Mt. Lebanon Municipal Building

Harry Funk/The Almanac

Mt. Lebanon Municipal Building

The evolving landscape of wireless communications, including the expansion of 5G technology, is the subject of a proposed amendment to the zoning chapter of the Mt. Lebanon Code.

At its regular meeting Nov. 24, Mt. Lebanon Commission will host a public hearing on an ordinance that, among other provisions, establishes certain standards relating to small wireless communications facilities.

As the latest generation of technology for broadband cellular networks, 5G relies on a dense distribution of relatively compact antennas and support structures, “as opposed to the larger traditional tower-based facilities that you might notice next to the highway,” according to attorney Joel Winston.

Representing Cohen Law Group of Sharpsburg, which represents local governments in wireless communications and related issues, Winston provided an overview of the proposed ordinance to commissioners during their Nov. 10 discussion session.

At the root of the update is the Federal Communication Commission’s pursuit of a comprehensive strategy to facilitate 5G deployment, including the requisite wireless communications facilities, throughout the nation.

“In 2018, the FCC issued orders that relate to the installation and management of these facilities, including the manner in which local governments can regulate them,” Winston said.

Power to regulate, though, is limited, as the federal agency proscribes the exercise of zoning authority that would cause an effective prohibition of wireless service if the rules “materially inhibit” a wireless provider’s ability to offer service or deploy new technologies, according to Winston.

“Also, the exercise of the zoning authority must not discriminate between functionally equivalent providers,” he said. “But the laws provide a little hook that if municipalities step up and act, they can take into their own hands and define certain things, including the design guidelines, the aesthetic look of these certain facilities and other certain details about their placement and their location.”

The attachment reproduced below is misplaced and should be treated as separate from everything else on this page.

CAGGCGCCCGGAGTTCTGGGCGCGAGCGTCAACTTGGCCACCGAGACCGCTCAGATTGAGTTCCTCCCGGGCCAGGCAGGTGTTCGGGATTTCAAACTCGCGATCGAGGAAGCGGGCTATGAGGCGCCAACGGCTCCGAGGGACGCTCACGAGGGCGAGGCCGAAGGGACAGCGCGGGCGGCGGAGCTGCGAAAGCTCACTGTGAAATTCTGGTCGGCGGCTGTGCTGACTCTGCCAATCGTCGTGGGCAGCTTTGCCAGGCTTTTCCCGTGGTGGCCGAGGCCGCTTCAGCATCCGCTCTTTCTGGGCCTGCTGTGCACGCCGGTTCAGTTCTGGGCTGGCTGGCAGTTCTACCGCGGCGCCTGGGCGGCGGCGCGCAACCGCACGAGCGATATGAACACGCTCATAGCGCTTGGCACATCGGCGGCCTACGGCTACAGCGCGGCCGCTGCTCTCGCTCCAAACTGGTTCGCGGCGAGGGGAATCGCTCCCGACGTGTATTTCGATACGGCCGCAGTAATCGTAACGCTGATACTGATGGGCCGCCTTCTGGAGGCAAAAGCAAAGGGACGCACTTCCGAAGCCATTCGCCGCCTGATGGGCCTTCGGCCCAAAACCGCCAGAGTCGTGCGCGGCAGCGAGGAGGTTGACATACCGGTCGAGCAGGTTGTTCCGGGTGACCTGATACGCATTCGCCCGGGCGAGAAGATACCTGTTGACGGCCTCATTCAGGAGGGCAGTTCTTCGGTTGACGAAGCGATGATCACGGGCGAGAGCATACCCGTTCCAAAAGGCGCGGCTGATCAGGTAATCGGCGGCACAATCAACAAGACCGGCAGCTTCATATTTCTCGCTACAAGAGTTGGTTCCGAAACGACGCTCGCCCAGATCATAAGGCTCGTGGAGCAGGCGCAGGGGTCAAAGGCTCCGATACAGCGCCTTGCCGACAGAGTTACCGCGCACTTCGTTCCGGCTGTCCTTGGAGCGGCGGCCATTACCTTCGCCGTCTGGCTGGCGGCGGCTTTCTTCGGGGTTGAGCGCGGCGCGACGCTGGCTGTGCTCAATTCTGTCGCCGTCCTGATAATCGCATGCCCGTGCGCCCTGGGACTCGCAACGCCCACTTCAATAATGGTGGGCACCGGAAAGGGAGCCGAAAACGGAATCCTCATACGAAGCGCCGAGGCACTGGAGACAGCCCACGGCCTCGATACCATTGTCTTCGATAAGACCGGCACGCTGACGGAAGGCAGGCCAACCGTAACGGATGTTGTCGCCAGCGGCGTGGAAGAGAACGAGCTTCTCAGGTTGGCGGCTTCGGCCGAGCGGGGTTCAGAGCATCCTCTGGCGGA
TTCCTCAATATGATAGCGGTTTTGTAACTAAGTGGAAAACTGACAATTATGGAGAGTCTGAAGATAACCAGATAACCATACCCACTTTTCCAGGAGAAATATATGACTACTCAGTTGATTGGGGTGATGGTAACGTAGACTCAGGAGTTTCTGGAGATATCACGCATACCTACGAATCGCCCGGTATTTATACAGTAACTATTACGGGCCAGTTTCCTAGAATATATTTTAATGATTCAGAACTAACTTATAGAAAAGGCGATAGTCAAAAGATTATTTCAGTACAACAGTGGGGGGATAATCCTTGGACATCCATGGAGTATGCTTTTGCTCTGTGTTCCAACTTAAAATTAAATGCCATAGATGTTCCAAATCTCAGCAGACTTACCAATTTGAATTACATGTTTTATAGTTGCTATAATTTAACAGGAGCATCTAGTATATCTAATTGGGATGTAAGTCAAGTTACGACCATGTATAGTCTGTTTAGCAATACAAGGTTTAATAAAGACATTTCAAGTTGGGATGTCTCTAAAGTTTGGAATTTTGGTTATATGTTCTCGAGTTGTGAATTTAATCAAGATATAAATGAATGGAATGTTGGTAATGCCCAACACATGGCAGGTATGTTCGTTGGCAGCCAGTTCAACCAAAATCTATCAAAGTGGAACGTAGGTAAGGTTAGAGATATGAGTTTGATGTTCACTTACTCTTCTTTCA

Mt. Lebanon’s proposed ordinance precludes certain areas and buildings within the municipality from the placement of wireless communications facilities.

“No small WCF may be located on or within 100 feet of any historic district, property, building or structure that is listed on either the National or Pennsylvania Registers of Historic Places, or eligible to be so listed, or is included in the official historic structures list maintained by the municipality,” the proposed ordinance states.

The National Register of Historic Places Program lists the Mt. Lebanon Historic District as “roughly bounded by Gilkeson Road, Washington Road, Woodland Drive, Vermont Avenue, Mt. Lebanon Boulevard, the Pittsburgh Light Rail tracks, Castle Shannon Boulevard, Scott Road, Twin Hills Drive, the Mt. Lebanon municipal boundary, Pine Tree Road, Moffett Street and Cedar Boulevard.”

Also in the update is a stipulation that small wireless communications facilities in districts that require utilities to be underground must be collocated on existing or replacement support structures.

For facilities that are placed within municipal rights of way, the proposal is for owners to pay an annual fee to compensate for costs of reviewing, inspecting, permitting, supervising and management activities by the municipality.

Cohen Law Group also worked on drafting the Wireless Communications Facilities section in the Zoning chapter of the municipal code, as adopted in 2018.

To view the proposed ordinance amending the Mt. Lebanon Code, visit www.mtlebanon.org/DocumentCenter/View/17884/Ordinance-Bill-No-9-20-wireless-facilities.

Multimedia Reporter

Staff writer Harry Funk, a professional journalist for three-plus decades, has been on the staff of The Almanac since 2015. He has a bachelor’s degree in journalism and master of business administration, both from Indiana University of Pennsylvania.

See what people are talking about at The Community Table!